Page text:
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Will This Be Canada's Century?
D. Paul Schafer
In this thought-provoking book, D. Paul Schafer makes the case that Canada possesses the potential to play a crucial role in the world. After taking stock of the country’s history, geography, and two of its greatest assets–creativity and diversity–he sets his sights on the rapidly-changing global and Canadian landscape. Schafer contends that by applying a cultural and chronological approach to Canadian development and focusing attention on the public sector and the responsibilities of governments and especially the federal government, it will be possible to achieve sustainable development, improve the well-being of Canadians and people in other parts of the world, and realize Wilfrid Laurier’s famous prediction that a century will “belong to Canada”—albeit the twenty-first century rather than the twentieth. Schafer ends the book with a rallying cry for all Canadians—“It’s time to lead!”
"D. Paul Schafer is a determined and enthusiastic advocate for Canada. He has dedicated his professional life to the study of culture, and once again wades into, no, dives into the deep waters of culture undeterred by its complexity. In the process he informs and reminds us what culture is, and in particular, Canadian culture. Drawing on the historical base for Canadian culture Schafer emphasizes how the past contributions by individuals, inventions, and events were informed by creativity and diversity, and by people with vision. These attributes are essential elements for a future livable, sustainable world. A common occurrence while reading is, 'Oh, I have forgotten about that' or 'I didn’t know that.' The underlying theme that provides direction for Schafer is equity and justice. He questions and takes clear pointed opposition to policies and practices that are counterproductive to this end, while describing and promoting the alternatives that do. In the presence of current geopolitical dysfunction, the inclination to dystopian thought, and of seemingly intractable challenges, Schafer offers an analysis that generates optimism based on Canada’s accomplishments to date. Canada has done well, but there is work to be done. His lengthy wish list charts a course for humanity with Canada playing an exemplary role. In so doing, Canada can enhance the lives of its citizens and continue to be a leader helping to make the world a better place for all." -- William Thachuk
About the Author
D. Paul Schafer has worked in the cultural field for more than four decades as an educator, advisor, administrator, and researcher. He was Assistant Director of the Ontario Arts Council from 1967 to 1970, a founder and Director of York University's Programme in Arts and Media Administration from 1970 to 1974, and Coordinator of the Cooperative Programme in Arts Administration and the Cooperative Programme in International Development at the University of Toronto from 1984 to 1990. He has taught arts administration and cultural policy at York University and the University of Toronto, executed a number of projects for Canada's Department of External Affairs, and undertaken several advisory missions for UNESCO to different parts of the world. He was originally trained as an economist, and taught economics at Dalhousie University and Acadia University before entering the cultural field, specializing in international development, principles of economics, and the history of economic thought.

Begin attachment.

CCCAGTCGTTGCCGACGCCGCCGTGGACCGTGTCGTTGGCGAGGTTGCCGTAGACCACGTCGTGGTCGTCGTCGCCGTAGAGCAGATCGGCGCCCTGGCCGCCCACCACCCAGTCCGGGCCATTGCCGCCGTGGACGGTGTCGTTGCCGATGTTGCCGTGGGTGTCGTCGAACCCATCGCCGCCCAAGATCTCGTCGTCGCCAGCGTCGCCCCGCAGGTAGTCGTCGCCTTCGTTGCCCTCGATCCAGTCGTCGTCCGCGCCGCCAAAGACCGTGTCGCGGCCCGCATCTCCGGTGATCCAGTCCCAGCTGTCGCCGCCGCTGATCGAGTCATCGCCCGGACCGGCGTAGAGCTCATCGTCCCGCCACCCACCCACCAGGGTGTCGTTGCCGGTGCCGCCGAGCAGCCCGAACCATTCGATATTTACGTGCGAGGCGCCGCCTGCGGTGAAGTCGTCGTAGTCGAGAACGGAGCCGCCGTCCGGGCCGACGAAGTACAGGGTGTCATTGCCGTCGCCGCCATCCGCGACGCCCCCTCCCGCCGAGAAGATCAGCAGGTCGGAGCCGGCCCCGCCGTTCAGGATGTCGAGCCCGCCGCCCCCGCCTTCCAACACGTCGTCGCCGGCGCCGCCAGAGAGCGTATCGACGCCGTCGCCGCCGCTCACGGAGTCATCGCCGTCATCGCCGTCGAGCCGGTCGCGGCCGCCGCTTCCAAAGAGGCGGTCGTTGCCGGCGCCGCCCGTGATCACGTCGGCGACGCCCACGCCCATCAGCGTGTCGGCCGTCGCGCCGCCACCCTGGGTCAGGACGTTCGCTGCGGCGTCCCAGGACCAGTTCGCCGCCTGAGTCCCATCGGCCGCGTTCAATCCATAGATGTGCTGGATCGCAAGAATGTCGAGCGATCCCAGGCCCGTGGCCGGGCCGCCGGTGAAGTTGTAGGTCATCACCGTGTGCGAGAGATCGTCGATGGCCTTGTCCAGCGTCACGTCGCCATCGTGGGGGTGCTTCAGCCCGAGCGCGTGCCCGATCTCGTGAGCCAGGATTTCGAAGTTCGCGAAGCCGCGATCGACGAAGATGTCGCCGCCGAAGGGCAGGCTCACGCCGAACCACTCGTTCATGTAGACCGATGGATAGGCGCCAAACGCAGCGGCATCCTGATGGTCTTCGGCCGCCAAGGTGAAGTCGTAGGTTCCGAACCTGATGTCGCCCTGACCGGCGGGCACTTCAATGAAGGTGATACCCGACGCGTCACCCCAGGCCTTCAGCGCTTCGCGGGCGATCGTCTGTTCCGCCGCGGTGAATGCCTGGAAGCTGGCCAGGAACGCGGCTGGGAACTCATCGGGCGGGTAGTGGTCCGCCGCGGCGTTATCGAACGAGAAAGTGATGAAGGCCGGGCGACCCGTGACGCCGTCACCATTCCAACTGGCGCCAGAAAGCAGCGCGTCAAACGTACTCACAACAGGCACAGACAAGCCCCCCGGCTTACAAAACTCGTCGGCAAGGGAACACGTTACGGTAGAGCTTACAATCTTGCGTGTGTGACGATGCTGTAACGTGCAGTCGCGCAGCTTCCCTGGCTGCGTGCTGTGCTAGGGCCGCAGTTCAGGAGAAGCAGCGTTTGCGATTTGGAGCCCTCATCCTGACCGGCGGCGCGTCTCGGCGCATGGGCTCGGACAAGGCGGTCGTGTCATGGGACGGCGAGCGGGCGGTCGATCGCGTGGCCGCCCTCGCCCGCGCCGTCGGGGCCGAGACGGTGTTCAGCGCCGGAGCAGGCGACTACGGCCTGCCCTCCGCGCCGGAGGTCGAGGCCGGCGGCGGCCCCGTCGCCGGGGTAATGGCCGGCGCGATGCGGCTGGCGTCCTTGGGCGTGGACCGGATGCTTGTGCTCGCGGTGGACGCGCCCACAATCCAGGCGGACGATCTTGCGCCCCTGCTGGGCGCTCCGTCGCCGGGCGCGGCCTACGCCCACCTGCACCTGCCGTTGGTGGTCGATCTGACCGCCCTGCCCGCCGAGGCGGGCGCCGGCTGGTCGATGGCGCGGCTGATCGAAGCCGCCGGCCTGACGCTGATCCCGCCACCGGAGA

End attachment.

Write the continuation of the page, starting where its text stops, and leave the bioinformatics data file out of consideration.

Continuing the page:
Paul is the author of many books and articles on culture and the arts in general and Canadian culture and the arts in Canada in particular, including The Secrets of Culture (Rock's Mills Press, 2015) and The Age of Culture (Rock's Mills Press, 2014). His most recent book, Celebrating Canadian Creativity (Rock's Mills Press, 2016), examines the full range of Canada's creative accomplishments in the arts, science, business, technology, sports, and many other fields.
Earlier works include Revolution or Renaissance: Making the Transition from an Economic Age to a Cultural Age (University of Ottawa Press); Culture: Beacon of the Future (Greenwood Publishing); Aspects of Canadian Cultural Policy (UNESCO); Culture and Politics in Canada: Towards a Culture for All Canadians (World Culture Project); Review of Federal Policies for the Arts in Canada: 1944-1988 (in conjunction with André Fortier; Canadian Conference of the Arts); A New System of Politics: Government, Governance, and Political Decision-making in the Twenty-first Century (World Futures: The Journal of General Evolution); Culture and Customs of Canada (Greenwood Publishing Group, World Cultures Today Online); and Arguments for the Arts (Arts Scarborough). Revolution or Renaissance was translated into Chinese and published by the Social Sciences Academic Press in China in 2006; the Press also translated and published his earlier work Culture: Beacon of the Future in 2008.
Paperback, 2017, 6 X 9, 180 pp.